- The classical behaviour of the oil spill (spreading, drift, dispersion, etc.) with the addition of changes in density as light fractions burn out, sinking and the fate of ashes and residues;
- The mass balance as percentages of the total amount of oil spilled, taking into account all the above processes.

Furthermore, on account of the fact that several worldwide institutions are carrying out experiments on "in situ burning of oil", priority will be given to project proposals which present a broad spectrum of international collaboration aimed at gathering information and data suitable to clarify some of the processes to be modelled.

(B) Bioremediation techniques:

The overall aim of the activities described below is to establish a solid operational basis to oil-spill bioremediation so that the technique may be used with confidence during spill incidents. Project proposals should cover some or all of the activities listed below,
in order of priority:

- Laboratory work: to establish the relative biodegradability of oil types under standard conditions.

The aim is to establish what proportion of a wide range of oils are biodegradable. This information will be used to help to determine whether bioremediation should be used in response to a spill incident of a particular oil type. Preference will be given to projects which assess biodegradability under conditions pertinent to oil-spill bioremediation, particularly on shorelines.

Furthermore, on account of the fact that several worldwide institutions are working on the establishment of tests to show the relative biodegradability of different oil types, priority will be given to project proposals which present a broad spectrum of international collaboration for the purpose of establishing reproducible test conditions, which would lead to international comparability of test results.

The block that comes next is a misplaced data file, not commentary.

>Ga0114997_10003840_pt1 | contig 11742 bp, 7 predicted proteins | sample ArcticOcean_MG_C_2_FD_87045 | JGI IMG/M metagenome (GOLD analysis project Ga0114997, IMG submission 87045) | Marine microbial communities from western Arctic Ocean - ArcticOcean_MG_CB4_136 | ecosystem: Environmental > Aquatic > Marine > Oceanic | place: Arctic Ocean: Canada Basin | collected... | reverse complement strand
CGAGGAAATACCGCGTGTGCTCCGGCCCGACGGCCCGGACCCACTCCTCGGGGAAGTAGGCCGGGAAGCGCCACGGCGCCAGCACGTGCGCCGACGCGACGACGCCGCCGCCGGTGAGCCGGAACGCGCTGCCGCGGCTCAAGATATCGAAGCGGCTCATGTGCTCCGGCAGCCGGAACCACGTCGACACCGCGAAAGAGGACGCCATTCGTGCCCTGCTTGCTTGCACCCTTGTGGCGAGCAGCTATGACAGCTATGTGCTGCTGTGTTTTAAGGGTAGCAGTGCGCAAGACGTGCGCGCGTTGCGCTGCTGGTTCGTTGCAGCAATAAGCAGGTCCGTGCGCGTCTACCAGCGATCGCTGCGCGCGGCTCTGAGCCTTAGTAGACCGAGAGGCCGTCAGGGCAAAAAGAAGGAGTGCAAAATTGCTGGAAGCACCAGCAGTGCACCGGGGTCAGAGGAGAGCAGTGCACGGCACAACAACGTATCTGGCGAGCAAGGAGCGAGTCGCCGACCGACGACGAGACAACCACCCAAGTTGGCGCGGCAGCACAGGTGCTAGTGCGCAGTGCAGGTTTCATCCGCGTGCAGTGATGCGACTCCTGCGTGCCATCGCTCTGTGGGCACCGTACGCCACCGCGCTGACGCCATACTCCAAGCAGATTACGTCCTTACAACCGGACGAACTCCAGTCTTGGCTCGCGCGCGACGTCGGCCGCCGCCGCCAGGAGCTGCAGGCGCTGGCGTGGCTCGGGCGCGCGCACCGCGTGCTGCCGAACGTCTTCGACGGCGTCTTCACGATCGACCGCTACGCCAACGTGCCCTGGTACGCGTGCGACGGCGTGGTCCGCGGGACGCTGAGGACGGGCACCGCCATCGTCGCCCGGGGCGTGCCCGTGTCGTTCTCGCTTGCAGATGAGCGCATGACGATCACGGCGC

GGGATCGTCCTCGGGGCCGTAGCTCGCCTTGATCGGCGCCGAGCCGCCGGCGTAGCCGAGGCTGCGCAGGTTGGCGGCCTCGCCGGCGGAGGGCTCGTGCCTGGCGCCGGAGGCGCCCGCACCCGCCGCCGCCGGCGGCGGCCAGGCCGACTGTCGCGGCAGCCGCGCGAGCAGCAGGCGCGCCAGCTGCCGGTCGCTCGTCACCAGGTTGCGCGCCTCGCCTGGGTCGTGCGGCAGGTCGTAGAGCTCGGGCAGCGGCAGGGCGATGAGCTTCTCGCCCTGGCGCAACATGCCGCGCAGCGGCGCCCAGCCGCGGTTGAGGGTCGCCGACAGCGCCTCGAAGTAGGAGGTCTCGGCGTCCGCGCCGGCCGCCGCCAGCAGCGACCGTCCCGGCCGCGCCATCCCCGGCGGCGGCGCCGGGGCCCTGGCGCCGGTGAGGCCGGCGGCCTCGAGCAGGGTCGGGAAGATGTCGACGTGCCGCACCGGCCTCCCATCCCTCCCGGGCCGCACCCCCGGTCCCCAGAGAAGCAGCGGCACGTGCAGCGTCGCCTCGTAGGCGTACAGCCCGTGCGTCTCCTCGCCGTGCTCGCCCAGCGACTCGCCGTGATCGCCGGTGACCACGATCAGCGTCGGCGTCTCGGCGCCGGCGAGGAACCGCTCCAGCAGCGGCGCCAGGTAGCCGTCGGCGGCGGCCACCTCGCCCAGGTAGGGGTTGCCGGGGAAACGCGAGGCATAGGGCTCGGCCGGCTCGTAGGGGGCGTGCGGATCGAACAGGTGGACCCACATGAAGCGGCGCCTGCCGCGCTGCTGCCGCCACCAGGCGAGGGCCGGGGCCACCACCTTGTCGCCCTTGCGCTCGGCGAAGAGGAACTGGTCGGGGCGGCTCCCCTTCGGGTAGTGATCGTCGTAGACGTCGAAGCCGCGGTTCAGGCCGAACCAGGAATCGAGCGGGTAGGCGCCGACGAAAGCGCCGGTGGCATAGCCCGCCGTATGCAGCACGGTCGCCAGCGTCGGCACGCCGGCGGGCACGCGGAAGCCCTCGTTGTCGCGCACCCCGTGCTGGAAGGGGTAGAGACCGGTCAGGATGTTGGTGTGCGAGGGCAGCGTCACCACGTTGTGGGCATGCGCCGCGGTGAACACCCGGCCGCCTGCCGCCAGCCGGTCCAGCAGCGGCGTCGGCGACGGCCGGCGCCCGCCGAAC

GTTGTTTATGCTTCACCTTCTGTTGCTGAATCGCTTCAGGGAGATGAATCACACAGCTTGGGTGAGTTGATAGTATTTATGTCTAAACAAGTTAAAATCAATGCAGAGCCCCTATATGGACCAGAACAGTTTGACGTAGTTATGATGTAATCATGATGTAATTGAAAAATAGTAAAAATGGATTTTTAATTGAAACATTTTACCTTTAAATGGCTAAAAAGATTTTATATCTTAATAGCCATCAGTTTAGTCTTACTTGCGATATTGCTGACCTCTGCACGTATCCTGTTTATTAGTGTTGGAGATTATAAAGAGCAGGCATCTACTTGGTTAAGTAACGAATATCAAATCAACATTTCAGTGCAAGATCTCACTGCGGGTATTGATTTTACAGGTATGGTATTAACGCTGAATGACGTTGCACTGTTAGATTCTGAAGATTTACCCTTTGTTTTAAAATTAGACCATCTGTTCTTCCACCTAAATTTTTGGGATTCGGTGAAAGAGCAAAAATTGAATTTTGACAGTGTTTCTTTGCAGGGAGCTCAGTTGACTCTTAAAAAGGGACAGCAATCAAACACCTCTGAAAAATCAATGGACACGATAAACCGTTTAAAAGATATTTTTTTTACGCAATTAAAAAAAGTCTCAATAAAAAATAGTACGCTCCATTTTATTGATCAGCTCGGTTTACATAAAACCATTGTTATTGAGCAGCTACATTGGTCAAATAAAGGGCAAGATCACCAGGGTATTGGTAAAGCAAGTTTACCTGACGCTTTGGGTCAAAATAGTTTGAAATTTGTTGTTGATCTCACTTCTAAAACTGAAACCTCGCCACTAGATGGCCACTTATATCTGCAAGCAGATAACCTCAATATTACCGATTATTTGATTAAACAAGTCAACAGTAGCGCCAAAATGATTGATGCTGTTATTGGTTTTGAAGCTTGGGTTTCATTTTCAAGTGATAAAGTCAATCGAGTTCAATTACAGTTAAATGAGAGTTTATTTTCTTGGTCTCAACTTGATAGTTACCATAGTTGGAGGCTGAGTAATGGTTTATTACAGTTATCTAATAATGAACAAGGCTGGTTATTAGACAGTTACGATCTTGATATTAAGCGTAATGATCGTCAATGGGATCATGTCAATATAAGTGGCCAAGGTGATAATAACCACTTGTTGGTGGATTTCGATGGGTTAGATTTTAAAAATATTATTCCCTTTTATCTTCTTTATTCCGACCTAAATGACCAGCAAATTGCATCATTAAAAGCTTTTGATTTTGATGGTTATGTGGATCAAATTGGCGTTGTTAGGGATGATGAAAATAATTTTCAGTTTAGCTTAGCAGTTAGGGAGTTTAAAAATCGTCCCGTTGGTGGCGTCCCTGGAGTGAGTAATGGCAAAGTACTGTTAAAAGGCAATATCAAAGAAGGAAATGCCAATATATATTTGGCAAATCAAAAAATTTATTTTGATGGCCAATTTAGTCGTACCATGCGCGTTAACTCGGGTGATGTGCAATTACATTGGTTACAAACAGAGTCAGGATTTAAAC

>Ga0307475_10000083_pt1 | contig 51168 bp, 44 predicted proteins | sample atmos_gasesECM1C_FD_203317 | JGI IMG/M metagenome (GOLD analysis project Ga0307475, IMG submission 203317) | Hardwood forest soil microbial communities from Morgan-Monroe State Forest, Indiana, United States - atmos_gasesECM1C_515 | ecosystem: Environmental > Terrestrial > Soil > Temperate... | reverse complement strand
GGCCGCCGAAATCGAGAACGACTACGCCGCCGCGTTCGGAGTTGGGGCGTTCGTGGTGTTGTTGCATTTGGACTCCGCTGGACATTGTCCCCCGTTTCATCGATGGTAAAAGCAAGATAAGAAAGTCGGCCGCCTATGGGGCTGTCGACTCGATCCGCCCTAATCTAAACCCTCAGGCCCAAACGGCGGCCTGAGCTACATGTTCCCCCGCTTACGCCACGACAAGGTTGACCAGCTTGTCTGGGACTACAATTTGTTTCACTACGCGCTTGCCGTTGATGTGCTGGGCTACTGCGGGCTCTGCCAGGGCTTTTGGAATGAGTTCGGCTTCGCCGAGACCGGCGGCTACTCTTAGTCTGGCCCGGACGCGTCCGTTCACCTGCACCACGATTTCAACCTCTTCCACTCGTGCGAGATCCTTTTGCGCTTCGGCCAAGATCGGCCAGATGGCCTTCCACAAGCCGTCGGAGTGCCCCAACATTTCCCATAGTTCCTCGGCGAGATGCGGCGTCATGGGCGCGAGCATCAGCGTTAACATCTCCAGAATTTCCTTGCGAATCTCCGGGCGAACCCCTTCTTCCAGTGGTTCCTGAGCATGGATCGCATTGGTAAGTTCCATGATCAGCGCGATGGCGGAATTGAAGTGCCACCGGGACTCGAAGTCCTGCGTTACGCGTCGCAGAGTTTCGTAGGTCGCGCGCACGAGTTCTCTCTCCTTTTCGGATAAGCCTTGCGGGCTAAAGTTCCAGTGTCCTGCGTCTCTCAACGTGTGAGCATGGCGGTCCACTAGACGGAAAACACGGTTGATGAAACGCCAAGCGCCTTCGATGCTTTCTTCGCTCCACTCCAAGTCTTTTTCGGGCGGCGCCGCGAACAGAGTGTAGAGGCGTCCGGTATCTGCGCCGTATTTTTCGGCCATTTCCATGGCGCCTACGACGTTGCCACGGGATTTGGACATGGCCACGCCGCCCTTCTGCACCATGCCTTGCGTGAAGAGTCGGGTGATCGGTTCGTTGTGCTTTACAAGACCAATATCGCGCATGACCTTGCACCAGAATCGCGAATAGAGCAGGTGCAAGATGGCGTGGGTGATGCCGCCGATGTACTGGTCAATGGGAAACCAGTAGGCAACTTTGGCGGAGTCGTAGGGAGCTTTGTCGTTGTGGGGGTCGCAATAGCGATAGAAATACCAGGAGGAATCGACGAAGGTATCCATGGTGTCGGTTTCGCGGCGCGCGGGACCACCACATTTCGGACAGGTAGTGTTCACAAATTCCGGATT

- Field investigation: to establish whether bioremediation can be used to treat oil spills on shorelines of importance to the tourist industry in Europe (fine sand, sand, gravel).

Moreover, it is of particular importance to ascertain the relationship between grain size and the most effective fertilizer type (oleophilic fertilizer, inorganic aqueous fertilizer, etc.) to obtain the optimal oil biodegradation.

- Field investigation: to determine the environmental implications of adding fertilizer to estuarine and coastal ecosystems, particularly with regard to toxicity and the potential for eutrophication.

As field trials are complex and difficult operations, every effort must be made to ensure they are carried out to a high standard. Details of quality assurance procedures to be employed in the lab, particularly in the field, must be supplied with proposals. Furthermore, the trials should be conducted so that the results are comparable with research conducted by other groups worldwide, and all tender responses on field trials should provide clear evidence of the relevant permission by competent authorities to conduct such trials.
DE